Even though Toyota developed the kanban technique, the software development industry is where it really gained traction. Companies that produce software find it’s a great system for managing workloads, organizing employees, and keeping projects transparent for everyone involved.


Using a storyboard can help bridge the gap between a client’s vision and a software developer’s technical know-how. It can be challenging to find out exactly what a client wants and how they want their app to behave.

Developers will get clients to walk through what it’s like to use the app that they imagine. By hearing in the form of a story how people will use the app, the developers can then break it down and convert it into more technical details.

Here’s a sample of a social media app:

  • Stories
    • When a user taps on a post, they should see a full description of the post and a list of comments.
    • The comment section should also allow the user to add new comments.
  • Authentication
    • When the user shows up, they should see a sign-in page.
    • If they haven’t signed up yet, they should see an option to do so.
  • Posts list
    • After the user signs in, they should see a list of posts.
    • The posts should be prioritized to show subjects that the user likes.
    • The list of posts should scroll forever.
  • Messaging
    • Users should be able to send messages to anybody on their list of friends.

Add stories to the “Stories” column as you receive them from the client. The other column categories are useful for the focus of the app. As the technical process required for the stories becomes clear, you can move the story cards to the appropriate category. After that, you can turn them into a project or add them to a scrum.


Scrum is a simple system software developers use, and it produces great results. Scrum’s success relies on small teams, short work cycles called sprints, and daily meetings called scrums.

Traditional software development used to involve huge contracts that covered months or years of work. Being locked in like that limits agility and doesn’t allow clients to change their minds. Plus, it’s impossible to predict everything needed for a large project. No matter how much experience a project manager has, unforeseen problems, needs, and changes always arise.

Scrum helps teams stay focused and agile. They build small portions of a software project in tightly constrained time periods of one week to one month. Working this way lets the overall project evolve as the client’s needs change without having to renegotiate.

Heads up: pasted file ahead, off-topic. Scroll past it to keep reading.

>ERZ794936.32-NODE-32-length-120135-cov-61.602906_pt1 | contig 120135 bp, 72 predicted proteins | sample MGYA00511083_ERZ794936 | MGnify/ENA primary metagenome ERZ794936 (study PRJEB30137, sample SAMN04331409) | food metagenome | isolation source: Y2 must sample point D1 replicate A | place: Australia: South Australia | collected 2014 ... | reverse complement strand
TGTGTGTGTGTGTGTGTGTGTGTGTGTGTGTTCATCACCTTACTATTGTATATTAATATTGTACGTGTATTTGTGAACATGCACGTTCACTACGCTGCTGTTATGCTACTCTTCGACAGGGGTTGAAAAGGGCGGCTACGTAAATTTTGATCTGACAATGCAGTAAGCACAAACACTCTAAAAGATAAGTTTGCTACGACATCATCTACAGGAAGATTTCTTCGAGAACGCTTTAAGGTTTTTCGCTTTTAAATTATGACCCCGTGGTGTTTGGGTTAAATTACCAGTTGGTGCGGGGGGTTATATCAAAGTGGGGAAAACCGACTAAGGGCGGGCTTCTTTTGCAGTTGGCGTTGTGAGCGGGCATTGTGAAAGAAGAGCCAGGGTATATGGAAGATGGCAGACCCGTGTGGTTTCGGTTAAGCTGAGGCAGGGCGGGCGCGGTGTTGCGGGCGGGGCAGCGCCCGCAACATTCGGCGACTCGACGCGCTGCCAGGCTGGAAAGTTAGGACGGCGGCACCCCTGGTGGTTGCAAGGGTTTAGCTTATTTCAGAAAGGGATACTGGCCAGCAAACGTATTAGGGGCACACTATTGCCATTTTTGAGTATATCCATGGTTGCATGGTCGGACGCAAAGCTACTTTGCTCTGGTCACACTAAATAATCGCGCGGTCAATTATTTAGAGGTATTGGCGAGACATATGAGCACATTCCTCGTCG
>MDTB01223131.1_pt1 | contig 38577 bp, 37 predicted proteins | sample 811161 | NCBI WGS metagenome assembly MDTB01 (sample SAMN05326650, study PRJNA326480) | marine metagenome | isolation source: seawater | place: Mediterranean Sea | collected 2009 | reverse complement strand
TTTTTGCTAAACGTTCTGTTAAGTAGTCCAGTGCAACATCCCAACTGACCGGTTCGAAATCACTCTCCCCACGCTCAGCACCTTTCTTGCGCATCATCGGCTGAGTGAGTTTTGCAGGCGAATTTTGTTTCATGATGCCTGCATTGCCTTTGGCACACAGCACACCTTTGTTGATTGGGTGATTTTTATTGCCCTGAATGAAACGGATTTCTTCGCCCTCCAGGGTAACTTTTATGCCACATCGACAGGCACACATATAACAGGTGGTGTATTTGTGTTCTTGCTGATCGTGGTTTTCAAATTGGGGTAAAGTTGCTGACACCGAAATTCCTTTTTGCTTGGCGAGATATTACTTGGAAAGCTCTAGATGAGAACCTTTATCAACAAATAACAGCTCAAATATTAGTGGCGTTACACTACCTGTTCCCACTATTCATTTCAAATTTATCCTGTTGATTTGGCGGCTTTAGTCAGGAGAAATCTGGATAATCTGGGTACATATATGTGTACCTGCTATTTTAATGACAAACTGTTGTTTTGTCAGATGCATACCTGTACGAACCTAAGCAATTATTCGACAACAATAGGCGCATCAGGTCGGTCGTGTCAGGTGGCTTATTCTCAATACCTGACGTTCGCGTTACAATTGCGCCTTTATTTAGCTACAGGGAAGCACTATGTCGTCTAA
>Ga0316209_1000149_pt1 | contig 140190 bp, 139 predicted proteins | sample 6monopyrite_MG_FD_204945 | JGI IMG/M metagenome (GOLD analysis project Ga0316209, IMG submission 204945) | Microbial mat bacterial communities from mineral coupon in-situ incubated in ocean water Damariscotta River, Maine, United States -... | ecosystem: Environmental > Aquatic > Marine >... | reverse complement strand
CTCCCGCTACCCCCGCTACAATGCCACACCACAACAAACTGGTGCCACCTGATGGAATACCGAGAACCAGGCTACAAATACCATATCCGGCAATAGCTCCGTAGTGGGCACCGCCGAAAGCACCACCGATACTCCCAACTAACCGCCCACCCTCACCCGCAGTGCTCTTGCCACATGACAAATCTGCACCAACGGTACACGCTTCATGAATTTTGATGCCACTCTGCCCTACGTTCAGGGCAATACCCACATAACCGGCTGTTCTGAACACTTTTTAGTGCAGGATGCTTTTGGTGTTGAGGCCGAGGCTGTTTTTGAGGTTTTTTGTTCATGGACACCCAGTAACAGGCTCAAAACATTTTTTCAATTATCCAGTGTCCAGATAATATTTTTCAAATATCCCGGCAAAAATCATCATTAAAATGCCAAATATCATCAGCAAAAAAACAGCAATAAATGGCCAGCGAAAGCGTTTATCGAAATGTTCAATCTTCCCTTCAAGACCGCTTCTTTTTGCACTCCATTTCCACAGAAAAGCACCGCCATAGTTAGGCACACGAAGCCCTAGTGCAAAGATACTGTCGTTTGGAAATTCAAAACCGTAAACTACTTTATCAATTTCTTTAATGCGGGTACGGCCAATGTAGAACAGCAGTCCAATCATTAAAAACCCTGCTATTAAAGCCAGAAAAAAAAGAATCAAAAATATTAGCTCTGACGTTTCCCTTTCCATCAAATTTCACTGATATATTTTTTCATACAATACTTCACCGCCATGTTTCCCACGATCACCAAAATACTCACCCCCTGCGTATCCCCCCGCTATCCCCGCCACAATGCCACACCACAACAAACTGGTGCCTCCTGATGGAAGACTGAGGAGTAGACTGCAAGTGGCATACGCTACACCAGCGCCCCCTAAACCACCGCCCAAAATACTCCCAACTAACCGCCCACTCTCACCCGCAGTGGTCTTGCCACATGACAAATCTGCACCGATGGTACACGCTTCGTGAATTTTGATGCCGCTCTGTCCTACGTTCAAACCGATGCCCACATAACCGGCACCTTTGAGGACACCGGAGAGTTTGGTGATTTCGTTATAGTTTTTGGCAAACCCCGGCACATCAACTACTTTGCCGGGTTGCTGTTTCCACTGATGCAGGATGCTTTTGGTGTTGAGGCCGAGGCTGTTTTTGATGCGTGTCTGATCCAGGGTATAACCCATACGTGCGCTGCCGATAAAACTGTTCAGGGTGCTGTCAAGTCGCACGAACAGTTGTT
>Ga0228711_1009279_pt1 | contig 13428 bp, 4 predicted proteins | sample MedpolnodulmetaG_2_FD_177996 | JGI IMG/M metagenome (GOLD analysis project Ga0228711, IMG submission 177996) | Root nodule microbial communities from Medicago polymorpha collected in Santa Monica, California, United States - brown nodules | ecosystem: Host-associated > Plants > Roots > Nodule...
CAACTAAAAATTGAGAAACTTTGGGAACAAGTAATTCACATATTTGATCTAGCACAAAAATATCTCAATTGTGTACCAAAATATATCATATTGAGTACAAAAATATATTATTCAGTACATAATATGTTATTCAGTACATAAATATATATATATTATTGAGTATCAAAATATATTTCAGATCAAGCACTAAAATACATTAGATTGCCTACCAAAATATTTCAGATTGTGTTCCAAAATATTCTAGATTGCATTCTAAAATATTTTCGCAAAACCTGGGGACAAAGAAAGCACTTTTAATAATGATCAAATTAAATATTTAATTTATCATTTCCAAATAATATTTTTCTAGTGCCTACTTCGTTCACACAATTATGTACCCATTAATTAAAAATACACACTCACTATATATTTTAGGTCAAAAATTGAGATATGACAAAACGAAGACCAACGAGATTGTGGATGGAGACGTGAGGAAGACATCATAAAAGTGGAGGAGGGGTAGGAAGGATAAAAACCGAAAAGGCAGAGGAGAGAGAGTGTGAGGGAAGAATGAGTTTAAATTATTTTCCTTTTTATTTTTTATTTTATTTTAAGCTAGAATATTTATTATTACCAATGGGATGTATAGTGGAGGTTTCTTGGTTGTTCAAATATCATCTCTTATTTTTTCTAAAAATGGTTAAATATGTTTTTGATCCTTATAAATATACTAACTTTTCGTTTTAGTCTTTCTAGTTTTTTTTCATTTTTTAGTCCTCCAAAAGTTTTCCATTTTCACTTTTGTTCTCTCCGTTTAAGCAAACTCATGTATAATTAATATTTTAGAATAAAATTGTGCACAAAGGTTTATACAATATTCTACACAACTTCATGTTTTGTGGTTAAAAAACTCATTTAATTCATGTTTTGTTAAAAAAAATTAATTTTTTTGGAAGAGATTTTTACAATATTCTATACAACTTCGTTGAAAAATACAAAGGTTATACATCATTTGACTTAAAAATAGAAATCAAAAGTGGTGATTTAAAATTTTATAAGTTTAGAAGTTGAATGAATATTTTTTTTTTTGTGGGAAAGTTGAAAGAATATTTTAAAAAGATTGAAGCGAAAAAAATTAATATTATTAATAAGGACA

Scrum makes software development simple enough that kanban might not even be necessary. But it can help to at least have a bird’s-eye view of the current sprint. That might look like this:

  • Planning
    • App authentication
    • Logout capability
    • Sign in with email
  • Doing
    • Sign in with Facebook
    • Sign up with email
  • Ready for review
    • Password recovery system
  • Done
    • Sign in with Google
  • Impediments
    • Database not working with secure rules in place
  • Review
    • Conversion of authorized UI to final product
    • Password recovery system

You can use the “Planning” category to save notes from the planning session as well as tasks that you haven’t started yet. The “Review” category can store notes about completed aspects and what you’ll show to shareholders after the sprint is complete.

“Doing” and “Done” should be self-explanatory. And you can rename “Ready for review” as “Quality control.” This is where you can double-check finished tasks for coding standards and the like.

Bonus: Which tool should you use?

The nice thing about kanban is that you don’t need any special software to make it work. Stacks of notecards work just fine. Sticky notes organized in columns on a whiteboard also work just as well.

For remote teams, digital solutions that let people collaborate across distances are crucial. Two of the biggest tools for kanban are Trello and Asana. Each has strengths and weaknesses and will work best for different businesses.

Lee Nathan is a personal development and productivity technology writer. He can be found at leenathan.com.